Significant victory for Nova Scotians with intellectual disabilities
On October 6, 2021 the Nova Scotia Court of Appeal paved the road to addressing the human rights of thousands of Nova Scotians with disabilities who continue to languish in institutions or in community without support. The ruling sends a powerful message that there are fundamental systemic barriers in Nova Scotia that deny equality of opportunity for persons with disabilities.
The Council of Canadians with Disabilities, Inclusion Canada and People First Canada, a coalition granted permission to participate in this Appeal, were represented by Joëlle Pastora Sala and Byron Williams of the Public Interest Law Centre (PILC) and probono co-counsel Miranda Grayson, Sacha Paul and Sharyne Hamm from Thompson Dorfman Sweatman LLP (TDS). While the matter is based in Nova Scotia, is sends a strong message to jurisdictions across Canada, including Manitoba, that when they design social benefit programs, they cannot discriminate against persons with disabilities.
Joseph Delaney, the late Sheila Livingstone and the late Beth MacLean, three people with intellectual disabilities lived in institutions for many years before winning a landmark human rights case.
In 2019, the Nova Scotia Human Rights Board of Inquiry found that these individuals had the right to live with the help of support workers in homes within the community — referred to as a small options home.
However, the Human Rights Board of Inquiry rejected the argument of the Disability Rights Coalition that systemic discrimination by the province of Nova Scotia prevented others with intellectual disabilities from accessing the small options homes. That’s one of the reasons why the case went to the Nova Scotia Court of Appeal.
On October 6th 2021, the Court of Appeal ruled that there is ample evidence that the way the Nova Scotia government provides support to persons with disabilities puts them at a unique disadvantage. This includes prolonged unjustified institutionalization, years-long waits to receive services that they are entitled to or having to relocate to receive those services.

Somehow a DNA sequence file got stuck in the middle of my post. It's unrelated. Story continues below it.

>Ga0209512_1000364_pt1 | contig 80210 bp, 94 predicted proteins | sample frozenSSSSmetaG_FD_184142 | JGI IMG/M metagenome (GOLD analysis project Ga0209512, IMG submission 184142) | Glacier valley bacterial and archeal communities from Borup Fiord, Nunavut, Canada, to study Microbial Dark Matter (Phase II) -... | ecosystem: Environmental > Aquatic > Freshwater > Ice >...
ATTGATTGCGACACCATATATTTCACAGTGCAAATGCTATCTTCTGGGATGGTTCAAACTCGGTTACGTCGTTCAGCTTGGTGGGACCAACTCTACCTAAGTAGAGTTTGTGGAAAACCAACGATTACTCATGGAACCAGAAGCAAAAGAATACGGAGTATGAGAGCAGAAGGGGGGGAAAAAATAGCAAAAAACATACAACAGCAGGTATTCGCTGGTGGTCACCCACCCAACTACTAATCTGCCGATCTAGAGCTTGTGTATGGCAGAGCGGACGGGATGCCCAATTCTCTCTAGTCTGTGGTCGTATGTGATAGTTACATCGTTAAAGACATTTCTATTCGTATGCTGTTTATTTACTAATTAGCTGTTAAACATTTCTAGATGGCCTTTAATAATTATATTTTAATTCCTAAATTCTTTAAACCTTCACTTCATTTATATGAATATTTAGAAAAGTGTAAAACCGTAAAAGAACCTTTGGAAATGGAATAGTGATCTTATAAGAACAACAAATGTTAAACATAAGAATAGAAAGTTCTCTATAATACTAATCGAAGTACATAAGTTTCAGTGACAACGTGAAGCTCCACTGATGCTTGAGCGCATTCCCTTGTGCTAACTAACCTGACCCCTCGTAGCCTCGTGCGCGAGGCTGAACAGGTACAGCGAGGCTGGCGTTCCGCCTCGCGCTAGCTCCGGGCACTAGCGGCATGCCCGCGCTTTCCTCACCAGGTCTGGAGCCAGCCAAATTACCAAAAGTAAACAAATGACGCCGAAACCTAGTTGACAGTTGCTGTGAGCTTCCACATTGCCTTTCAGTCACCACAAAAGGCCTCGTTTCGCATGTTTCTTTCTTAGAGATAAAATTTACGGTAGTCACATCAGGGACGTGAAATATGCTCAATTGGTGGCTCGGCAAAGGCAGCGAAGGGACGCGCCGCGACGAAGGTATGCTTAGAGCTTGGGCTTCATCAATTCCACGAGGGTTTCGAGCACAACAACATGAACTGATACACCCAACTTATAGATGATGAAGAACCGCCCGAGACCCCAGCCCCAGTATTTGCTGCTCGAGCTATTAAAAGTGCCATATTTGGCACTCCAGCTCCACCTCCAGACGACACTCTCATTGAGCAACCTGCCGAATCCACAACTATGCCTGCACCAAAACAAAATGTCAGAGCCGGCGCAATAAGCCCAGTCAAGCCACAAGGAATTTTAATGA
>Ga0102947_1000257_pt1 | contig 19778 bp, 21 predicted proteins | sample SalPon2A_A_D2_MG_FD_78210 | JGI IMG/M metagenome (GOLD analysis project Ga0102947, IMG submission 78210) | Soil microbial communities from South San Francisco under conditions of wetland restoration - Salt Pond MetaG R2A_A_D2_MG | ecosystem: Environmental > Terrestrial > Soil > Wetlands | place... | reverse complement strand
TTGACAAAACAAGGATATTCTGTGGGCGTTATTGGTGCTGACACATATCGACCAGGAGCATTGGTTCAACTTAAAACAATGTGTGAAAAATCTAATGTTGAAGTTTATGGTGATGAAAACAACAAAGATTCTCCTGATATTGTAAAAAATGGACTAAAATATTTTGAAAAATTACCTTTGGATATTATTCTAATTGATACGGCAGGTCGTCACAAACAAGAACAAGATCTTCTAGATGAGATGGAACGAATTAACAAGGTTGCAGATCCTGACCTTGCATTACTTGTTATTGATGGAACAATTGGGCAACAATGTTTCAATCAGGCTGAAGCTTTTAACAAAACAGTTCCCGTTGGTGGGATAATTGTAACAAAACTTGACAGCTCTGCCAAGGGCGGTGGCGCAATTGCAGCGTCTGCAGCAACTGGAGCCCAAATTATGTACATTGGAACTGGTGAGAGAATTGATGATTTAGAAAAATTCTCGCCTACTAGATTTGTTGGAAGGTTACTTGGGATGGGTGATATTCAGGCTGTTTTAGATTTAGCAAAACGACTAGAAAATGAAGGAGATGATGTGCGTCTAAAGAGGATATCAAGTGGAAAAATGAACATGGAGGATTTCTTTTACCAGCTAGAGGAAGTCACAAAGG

According to the President of Inclusion Canada, “The decision finds that the discrimination experienced by Joseph Delaney, Sheila Livingstone, and Beth MacLean was not accidental and was part of a destructive pattern”and “The government of Nova Scotia needs to act immediately to support people with intellectual disabilities in their own homes in the community.”
Nova Scotia is facing a human rights emergency. Up to 1900 people with disabilities remain on waitlist for community placement, of which over 1000 remain in institutions and approximately 500 of which remain without services.
Nova Scotia lags well behind other Canadian provinces in providing community homes and supports for people with intellectual disabilities. According to the three national organizations represented by PILC and TDS, today’s ruling presents an opportunity to the new provincial government in Nova Scotia to acknowledge (1) that they have fundamentally wronged persons with disabilities for decades, (2) that systemic barriers to community inclusion for persons with disabilities are no longer tolerable in a free and democratic society, (3) that they stop fighting persons with disabilities in courts, and (4) that they will work with the community to address their human rights emergency.